Following my last post on 21st century gold rushes and growing tensions regarding geopolitics, I am somewhat pleased to announce that China has in fact increased its quota to export rare earth minerals.

The act follows some hefty complaining from the USA, the EU and Japan, who filed a trade complaint to the World Trade Organisation

An article from the Wall Street Journal, however, explains how this move is somewhat vacuous, given that demand for Chinese rare earth metals fell this year.

It’s possible to predict that this move will merely “buy us more time” for now, given that China’s rare earth metals are finite and our demand for them is infinite.

As I pointed out in the last blog post, continuous mining won’t solve the problem of depleting natural resources, and the challenge lies in decoupling this trend from economic growth. My next blog post will look at the principles of the Circular Economy and how it can be employed as a strategy to solve this very conundrum.

A glimpse of future conflicts? The modern gold rush

The high content of rare materials within electrical and electronic devices demonstrates a rising problem of resource scarcity and geopolitics. Consumption of electronics is on a high, and is set to grow exponentially as more consumers join the ranks of the middle class.

In 2007 the combined sales of mobile phones and personal computers represented 3% of global supply of silver and gold, 13% of palladium and 15% of copper.

A PwC report highlighted the growing demand and consumption of these materials as one of the most important drivers for resource scarcity. The same report by PwC highlighted the importance of minerals and metals scarcity as a top priority for 78% of business executives from the high-tech industry.

Geopolitics also plays an important role, as the risk is that resource nationalism becomes self-fueling, and that concerns about the security of supply translate into increased protectionism, less integrated resource markets, and therefore increased uncertainty over price volatility and supply.

China is largely responsible for mining the 17 rare earth metals used to fuel our digital economy. Since announcing that it would export less of these, this has raised many European eyebrows and shifted glances towards Greenland. Unfortunately for the EU, it is completely dependent on imports for 14 out of 17 minerals known as “rare earths”. With thawing of Greenland ice famously underway, European politicians are keen on getting ahead of Chinese competition. Mining has harmful social and environmental consequences if not appropriately regulated. Unfortunately for Greenland, the policies and the regulation framework are largely not in place or appropriately developed yet. Greenland currently lacks the ability to control the behaviour of mining companies, if several were to being operating soon.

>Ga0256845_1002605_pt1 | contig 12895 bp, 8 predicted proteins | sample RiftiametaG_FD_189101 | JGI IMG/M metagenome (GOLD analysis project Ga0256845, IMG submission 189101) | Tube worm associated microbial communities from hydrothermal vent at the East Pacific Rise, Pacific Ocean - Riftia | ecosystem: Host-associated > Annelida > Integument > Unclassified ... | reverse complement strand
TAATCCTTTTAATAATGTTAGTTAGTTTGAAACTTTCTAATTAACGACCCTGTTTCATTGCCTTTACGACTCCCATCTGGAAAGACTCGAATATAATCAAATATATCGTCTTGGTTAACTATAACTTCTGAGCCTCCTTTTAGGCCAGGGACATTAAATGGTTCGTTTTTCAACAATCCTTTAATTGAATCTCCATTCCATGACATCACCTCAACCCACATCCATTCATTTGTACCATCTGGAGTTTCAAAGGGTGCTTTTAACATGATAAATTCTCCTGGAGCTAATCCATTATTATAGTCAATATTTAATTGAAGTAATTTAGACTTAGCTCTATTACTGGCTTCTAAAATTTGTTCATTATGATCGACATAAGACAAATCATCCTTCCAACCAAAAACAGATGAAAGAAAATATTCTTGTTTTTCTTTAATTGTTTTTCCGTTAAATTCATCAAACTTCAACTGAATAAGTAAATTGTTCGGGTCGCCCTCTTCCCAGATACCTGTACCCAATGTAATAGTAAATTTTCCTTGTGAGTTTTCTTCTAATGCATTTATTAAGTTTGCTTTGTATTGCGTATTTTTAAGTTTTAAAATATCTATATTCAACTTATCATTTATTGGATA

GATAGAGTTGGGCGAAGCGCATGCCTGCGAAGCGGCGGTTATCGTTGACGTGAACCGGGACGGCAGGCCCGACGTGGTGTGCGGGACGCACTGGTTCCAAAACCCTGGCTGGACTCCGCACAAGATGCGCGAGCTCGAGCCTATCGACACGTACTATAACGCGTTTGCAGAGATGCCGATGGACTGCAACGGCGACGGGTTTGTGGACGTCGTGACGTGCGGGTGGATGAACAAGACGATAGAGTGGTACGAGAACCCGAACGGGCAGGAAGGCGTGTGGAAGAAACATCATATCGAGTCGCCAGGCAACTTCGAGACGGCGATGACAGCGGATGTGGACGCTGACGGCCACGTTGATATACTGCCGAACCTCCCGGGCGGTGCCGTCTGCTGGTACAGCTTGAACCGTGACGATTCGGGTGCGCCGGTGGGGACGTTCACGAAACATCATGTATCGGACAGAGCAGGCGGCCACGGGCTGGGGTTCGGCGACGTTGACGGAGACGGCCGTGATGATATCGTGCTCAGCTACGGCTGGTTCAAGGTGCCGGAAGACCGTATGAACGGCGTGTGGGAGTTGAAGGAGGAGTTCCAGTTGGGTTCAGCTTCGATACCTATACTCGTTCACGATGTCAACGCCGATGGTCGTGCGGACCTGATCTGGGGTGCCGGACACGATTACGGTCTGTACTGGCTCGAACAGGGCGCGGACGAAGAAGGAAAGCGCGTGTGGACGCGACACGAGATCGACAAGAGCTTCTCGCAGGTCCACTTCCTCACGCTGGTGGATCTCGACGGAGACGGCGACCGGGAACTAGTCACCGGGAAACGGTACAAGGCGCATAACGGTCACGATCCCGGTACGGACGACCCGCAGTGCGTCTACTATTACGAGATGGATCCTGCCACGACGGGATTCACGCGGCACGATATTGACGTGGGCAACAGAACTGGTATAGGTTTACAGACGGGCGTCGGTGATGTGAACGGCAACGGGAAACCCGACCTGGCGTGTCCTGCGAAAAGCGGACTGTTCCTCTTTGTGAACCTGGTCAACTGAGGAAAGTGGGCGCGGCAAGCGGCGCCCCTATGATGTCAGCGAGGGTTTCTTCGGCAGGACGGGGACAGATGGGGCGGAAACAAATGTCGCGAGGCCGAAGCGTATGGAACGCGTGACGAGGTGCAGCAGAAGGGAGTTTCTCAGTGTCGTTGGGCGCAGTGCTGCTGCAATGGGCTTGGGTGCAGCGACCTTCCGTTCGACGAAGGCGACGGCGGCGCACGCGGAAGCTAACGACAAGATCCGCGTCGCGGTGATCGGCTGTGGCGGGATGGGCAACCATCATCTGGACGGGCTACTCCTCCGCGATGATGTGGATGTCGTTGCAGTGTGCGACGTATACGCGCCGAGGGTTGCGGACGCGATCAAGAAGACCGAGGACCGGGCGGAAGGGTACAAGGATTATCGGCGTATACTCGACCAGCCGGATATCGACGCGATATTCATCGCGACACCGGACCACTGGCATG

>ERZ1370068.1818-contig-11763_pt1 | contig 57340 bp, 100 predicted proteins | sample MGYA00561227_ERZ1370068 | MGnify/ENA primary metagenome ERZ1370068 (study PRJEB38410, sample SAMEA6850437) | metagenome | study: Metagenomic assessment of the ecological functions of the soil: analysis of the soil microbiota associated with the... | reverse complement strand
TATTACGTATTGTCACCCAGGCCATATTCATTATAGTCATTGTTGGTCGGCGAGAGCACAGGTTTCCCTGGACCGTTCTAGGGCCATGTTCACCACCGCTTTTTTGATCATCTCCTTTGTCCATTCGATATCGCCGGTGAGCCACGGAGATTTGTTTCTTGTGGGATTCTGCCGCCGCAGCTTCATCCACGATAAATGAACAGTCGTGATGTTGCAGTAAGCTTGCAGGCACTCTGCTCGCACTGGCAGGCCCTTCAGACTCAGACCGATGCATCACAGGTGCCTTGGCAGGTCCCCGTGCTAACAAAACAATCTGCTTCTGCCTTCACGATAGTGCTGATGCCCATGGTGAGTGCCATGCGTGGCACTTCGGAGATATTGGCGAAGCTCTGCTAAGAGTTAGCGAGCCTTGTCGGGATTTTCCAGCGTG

Forget Greenland, landfills are the mines of the future

As a quick reminder, there is more gold in a tonne of discarded mobile phones than a tonne of gold mine ore. Mining new materials is a strategy, but it’s an archaic strategy. A more long-term approach to resource security might be to close the loop on materials flow and change our unsustainable patterns of production and consumption. For instance, is it sustainable to own 2 mobile phones and replace them every 2 years, whilst not disposing of them correctly?

Regarding electronics, this means getting consumers to dig out the mobile phones they’ve left to dust in drawers and return it to producers, to extract the copper, palladium, gold and other rare earth metals. The EU has already legislated as the Extended Producer Responsiblity under the European WEEE Directive.

Excitingly, Brazil introduced its first national law on solid waste that obliges reverse supply chains to be created for electronics. What’s interesting, unlike the EU where the onus is on the producer to bring the product back to the manufacturer, in Brazil everyone is responsible: the consumer, the retailer, the distributor and the producer. This shared responsibility is set to mobilise hundreds of electronics back to the original manufacturer, where it will be recycled and disposed of correctly.

However, this is for future production. Last year 1.6 billion new phones were introduced into the global market. What’s more, 40 million tonnes of e-waste was produced, of which merely 20% was recycled properly. Huge amounts of e-waste already exist and many electronics have not yet entered the waste stream.

There is huge potential to close the loop on electronics and make materials savings. Keeping copper in circulation is a lot more valuable than sending it to landfill after it was used for 2 years in a mobile phone or as copper wire for electronics.

We should adjust how we value landfills and recognise that one day landfills will become a source for materials. Unfortunately, for now it seems that we prefer to mine unexplored areas before tackling the underlying root causes: our unsustainable patterns of production and consumption.